It’s interesting to see how they’re progressing from being a Telco to this. I often wonder if there is a reason why bigger global telcos have avoided the music streaming business - no real money, plenty of support headaches.
A few years ago a friend launched Waabeh with the aim of making it the ‘Spotify of Africa’. As a small player, getting artists on board was a challenge, together with adoption and scalability. Here comes a telco with more resources and a bigger footprint so those two are a non-issue.
I wonder why they wouldn’t just partner with existing businesses instead of just copy and paste? If they are really trying to support the youth as their academy claims, then why launch exact services in niche markets to compete with the same startups they say they want to support?
Here’s how I see this could work:
- Artists get a bigger platform to sell their music.
- People get access to music they otherwise wouldn’t find. Kenyans are willing to support artists but it has to be in a way that’s convenient. Would people pay $1 - $4.99 (KES 100 - KES 500) a month to stream their favourite artists? Probably.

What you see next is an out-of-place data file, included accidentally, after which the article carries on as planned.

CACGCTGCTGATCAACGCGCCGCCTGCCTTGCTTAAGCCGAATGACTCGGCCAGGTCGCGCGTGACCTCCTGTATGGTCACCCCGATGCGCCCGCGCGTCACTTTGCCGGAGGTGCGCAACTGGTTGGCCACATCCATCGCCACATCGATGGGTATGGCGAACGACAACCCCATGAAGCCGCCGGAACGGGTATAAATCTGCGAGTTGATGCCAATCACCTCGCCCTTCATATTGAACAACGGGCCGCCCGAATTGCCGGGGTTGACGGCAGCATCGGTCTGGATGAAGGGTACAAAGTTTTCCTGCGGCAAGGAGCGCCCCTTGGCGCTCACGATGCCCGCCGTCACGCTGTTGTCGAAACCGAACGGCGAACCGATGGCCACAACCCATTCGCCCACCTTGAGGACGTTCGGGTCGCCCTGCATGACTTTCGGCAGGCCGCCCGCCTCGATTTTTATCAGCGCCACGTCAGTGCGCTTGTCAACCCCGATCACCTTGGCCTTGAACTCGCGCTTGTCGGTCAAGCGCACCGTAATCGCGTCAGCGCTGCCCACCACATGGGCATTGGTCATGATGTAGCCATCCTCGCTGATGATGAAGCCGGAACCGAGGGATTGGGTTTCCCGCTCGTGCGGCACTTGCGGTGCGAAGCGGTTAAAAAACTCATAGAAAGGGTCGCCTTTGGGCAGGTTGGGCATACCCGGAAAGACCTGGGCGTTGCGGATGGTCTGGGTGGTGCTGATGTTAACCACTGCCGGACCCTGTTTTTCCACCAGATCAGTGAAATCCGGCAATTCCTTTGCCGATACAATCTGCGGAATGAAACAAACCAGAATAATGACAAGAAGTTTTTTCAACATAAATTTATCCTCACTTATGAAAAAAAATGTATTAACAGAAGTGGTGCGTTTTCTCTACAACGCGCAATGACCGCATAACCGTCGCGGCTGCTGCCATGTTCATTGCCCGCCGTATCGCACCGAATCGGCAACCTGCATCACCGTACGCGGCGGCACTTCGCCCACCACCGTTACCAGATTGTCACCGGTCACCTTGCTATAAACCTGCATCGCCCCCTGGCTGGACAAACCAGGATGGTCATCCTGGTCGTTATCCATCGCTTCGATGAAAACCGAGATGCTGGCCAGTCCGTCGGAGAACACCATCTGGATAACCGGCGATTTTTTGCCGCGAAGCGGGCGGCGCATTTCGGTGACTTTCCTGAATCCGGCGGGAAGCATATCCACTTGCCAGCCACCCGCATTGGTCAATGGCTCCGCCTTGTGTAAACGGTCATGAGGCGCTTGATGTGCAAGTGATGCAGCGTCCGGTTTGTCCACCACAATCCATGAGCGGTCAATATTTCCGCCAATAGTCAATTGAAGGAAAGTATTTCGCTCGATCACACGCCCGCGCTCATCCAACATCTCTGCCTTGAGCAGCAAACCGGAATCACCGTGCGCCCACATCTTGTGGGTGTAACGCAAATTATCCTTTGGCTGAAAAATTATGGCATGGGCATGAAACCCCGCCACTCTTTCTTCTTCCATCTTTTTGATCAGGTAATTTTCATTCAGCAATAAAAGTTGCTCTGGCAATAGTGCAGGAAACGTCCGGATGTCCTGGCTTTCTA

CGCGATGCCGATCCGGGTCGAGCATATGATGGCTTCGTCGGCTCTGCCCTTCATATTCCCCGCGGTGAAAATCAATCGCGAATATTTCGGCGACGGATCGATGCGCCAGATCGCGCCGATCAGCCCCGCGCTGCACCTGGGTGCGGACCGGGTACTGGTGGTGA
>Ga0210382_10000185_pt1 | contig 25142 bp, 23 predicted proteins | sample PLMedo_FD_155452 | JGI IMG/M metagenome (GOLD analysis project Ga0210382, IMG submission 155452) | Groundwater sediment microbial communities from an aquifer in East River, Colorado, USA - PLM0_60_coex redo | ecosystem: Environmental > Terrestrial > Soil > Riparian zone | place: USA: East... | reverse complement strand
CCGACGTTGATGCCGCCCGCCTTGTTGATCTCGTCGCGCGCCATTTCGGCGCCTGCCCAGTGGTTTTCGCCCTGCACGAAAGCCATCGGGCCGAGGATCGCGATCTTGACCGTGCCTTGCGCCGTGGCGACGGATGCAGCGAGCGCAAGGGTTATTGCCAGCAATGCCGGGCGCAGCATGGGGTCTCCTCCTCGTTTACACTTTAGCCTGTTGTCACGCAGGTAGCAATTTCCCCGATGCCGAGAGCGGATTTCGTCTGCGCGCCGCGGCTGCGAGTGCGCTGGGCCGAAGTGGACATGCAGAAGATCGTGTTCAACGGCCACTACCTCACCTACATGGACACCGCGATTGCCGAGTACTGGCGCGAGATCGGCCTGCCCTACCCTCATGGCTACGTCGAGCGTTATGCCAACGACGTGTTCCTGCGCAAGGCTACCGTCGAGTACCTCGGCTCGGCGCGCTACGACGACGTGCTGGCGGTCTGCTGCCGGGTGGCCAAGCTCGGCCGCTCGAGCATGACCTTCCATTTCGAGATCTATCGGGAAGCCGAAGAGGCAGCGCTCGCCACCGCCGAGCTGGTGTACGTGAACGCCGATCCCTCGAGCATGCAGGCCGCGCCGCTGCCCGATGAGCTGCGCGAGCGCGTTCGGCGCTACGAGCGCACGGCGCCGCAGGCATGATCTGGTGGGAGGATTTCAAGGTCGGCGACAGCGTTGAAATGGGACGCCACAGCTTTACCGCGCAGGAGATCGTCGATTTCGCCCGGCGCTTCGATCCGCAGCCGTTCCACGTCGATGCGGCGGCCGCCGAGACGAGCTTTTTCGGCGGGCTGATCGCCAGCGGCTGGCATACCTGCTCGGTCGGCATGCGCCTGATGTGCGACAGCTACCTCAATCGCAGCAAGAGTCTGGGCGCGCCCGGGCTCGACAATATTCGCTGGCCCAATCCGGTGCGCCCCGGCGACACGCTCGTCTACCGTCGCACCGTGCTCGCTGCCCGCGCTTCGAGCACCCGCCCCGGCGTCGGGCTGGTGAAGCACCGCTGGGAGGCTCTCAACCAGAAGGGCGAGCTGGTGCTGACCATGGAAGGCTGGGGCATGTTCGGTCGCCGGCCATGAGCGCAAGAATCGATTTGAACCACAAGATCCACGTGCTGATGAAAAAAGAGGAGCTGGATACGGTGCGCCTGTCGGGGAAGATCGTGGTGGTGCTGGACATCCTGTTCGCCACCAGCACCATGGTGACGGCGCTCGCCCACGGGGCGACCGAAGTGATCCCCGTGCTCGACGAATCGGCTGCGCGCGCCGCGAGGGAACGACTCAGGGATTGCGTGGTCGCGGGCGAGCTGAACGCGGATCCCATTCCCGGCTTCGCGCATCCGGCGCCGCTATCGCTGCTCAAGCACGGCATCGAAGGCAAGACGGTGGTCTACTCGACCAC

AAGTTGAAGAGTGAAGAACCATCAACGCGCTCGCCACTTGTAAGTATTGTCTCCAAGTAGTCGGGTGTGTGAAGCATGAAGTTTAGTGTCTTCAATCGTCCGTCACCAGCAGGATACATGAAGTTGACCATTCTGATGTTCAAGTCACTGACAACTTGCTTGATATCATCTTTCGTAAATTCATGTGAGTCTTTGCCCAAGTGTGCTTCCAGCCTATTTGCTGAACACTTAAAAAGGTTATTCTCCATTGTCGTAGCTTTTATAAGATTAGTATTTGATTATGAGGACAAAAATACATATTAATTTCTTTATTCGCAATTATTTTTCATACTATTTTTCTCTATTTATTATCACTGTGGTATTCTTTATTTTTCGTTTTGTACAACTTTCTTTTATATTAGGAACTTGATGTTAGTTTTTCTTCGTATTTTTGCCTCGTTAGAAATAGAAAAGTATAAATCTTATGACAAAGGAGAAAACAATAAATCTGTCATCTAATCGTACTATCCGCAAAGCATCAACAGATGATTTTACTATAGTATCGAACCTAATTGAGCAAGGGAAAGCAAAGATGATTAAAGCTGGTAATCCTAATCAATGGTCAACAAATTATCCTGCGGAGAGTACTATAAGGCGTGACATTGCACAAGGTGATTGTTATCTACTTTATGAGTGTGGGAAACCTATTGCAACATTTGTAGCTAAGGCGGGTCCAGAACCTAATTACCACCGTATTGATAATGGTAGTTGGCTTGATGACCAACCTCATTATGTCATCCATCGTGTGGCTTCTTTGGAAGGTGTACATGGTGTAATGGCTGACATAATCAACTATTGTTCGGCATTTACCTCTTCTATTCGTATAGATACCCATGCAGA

- All your music in one place - Hybrid (Offline + Cloud) storage beats offline only.
- Ad platform - More relevant ads tailored to your tastes. Better than radio
- Digital Radio in Future - They’ll have enough data after users join to determine if a telco digital radio platform would work
What it needs to be successful:
- Ad Supported & Subscription Tiers
- Seamlessly built app - Experience should be at par with leading music streaming apps
- Secure Tech - Proper DRM (WideVine) so no support for rooted users
- D.A.S.H. Protocol - allow streaming at Normal (96 kbps), High (160 kbps), and Extreme (320 kbps), depending on the subscription model.
- Zero Rated Option - Paid subscribers data isn’t counted towards their music streaming
The Zero rated option might be their biggest incentive to attract users. Even if it’s zero rated for a certain period it will let users test it out while simultaneously allowing the telco to test its infrastructure. This might mean the telco would pay artists for any royalties due from streaming over this period - Free trial period etc - similar to what apple music did. Safcon doesn’t believe in providing free service.
To increase adoption of FTTH, they could give 3 months free subscription of upto 5 devices for any household that signs up to their FTTH.